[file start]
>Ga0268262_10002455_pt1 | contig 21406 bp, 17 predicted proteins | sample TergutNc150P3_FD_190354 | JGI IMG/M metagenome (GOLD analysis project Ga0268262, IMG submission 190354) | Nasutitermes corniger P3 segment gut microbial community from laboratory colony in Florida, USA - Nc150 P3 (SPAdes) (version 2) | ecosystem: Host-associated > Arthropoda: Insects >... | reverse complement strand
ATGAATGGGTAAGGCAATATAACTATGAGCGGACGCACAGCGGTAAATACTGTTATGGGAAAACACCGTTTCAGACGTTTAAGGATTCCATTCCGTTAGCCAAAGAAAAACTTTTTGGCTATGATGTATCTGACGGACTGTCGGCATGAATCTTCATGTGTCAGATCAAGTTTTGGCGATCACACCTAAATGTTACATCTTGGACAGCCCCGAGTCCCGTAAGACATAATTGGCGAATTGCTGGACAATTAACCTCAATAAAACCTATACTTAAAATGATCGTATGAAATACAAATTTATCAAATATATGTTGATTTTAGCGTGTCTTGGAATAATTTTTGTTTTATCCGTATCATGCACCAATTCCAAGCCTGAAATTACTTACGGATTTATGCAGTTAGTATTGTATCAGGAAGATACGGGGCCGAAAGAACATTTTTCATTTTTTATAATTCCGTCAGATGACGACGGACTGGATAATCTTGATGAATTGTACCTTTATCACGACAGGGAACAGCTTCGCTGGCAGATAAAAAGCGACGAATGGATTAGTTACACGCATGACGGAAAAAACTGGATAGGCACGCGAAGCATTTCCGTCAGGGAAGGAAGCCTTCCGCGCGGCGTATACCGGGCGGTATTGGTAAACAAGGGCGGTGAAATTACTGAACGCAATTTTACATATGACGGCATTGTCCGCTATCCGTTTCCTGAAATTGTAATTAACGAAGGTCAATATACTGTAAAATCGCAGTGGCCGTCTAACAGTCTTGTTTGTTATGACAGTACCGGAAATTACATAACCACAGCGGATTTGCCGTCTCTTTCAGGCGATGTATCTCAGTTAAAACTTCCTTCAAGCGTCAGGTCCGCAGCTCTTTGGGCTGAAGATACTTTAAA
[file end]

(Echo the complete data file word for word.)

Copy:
>Ga0268262_10002455_pt1 | contig 21406 bp, 17 predicted proteins | sample TergutNc150P3_FD_190354 | JGI IMG/M metagenome (GOLD analysis project Ga0268262, IMG submission 190354) | Nasutitermes corniger P3 segment gut microbial community from laboratory colony in Florida, USA - Nc150 P3 (SPAdes) (version 2) | ecosystem: Host-associated > Arthropoda: Insects >... | reverse complement strand
ATGAATGGGTAAGGCAATATAACTATGAGCGGACGCACAGCGGTAAATACTGTTATGGGAAAACACCGTTTCAGACGTTTAAGGATTCCATTCCGTTAGCCAAAGAAAAACTTTTTGGCTATGATGTATCTGACGGACTGTCGGCATGAATCTTCATGTGTCAGATCAAGTTTTGGCGATCACACCTAAATGTTACATCTTGGACAGCCCCGAGTCCCGTAAGACATAATTGGCGAATTGCTGGACAATTAACCTCAATAAAACCTATACTTAAAATGATCGTATGAAATACAAATTTATCAAATATATGTTGATTTTAGCGTGTCTTGGAATAATTTTTGTTTTATCCGTATCATGCACCAATTCCAAGCCTGAAATTACTTACGGATTTATGCAGTTAGTATTGTATCAGGAAGATACGGGGCCGAAAGAACATTTTTCATTTTTTATAATTCCGTCAGATGACGACGGACTGGATAATCTTGATGAATTGTACCTTTATCACGACAGGGAACAGCTTCGCTGGCAGATAAAAAGCGACGAATGGATTAGTTACACGCATGACGGAAAAAACTGGATAGGCACGCGAAGCATTTCCGTCAGGGAAGGAAGCCTTCCGCGCGGCGTATACCGGGCGGTATTGGTAAACAAGGGCGGTGAAATTACTGAACGCAATTTTACATATGACGGCATTGTCCGCTATCCGTTTCCTGAAATTGTAATTAACGAAGGTCAATATACTGTAAAATCGCAGTGGCCGTCTAACAGTCTTGTTTGTTATGACAGTACCGGAAATTACATAACCACAGCGGATTTGCCGTCTCTTTCAGGCGATGTATCTCAGTTAAAACTTCCTTCAAGCGTCAGGTCCGCAGCTCTTTGGGCTGAAGATACTTTAAA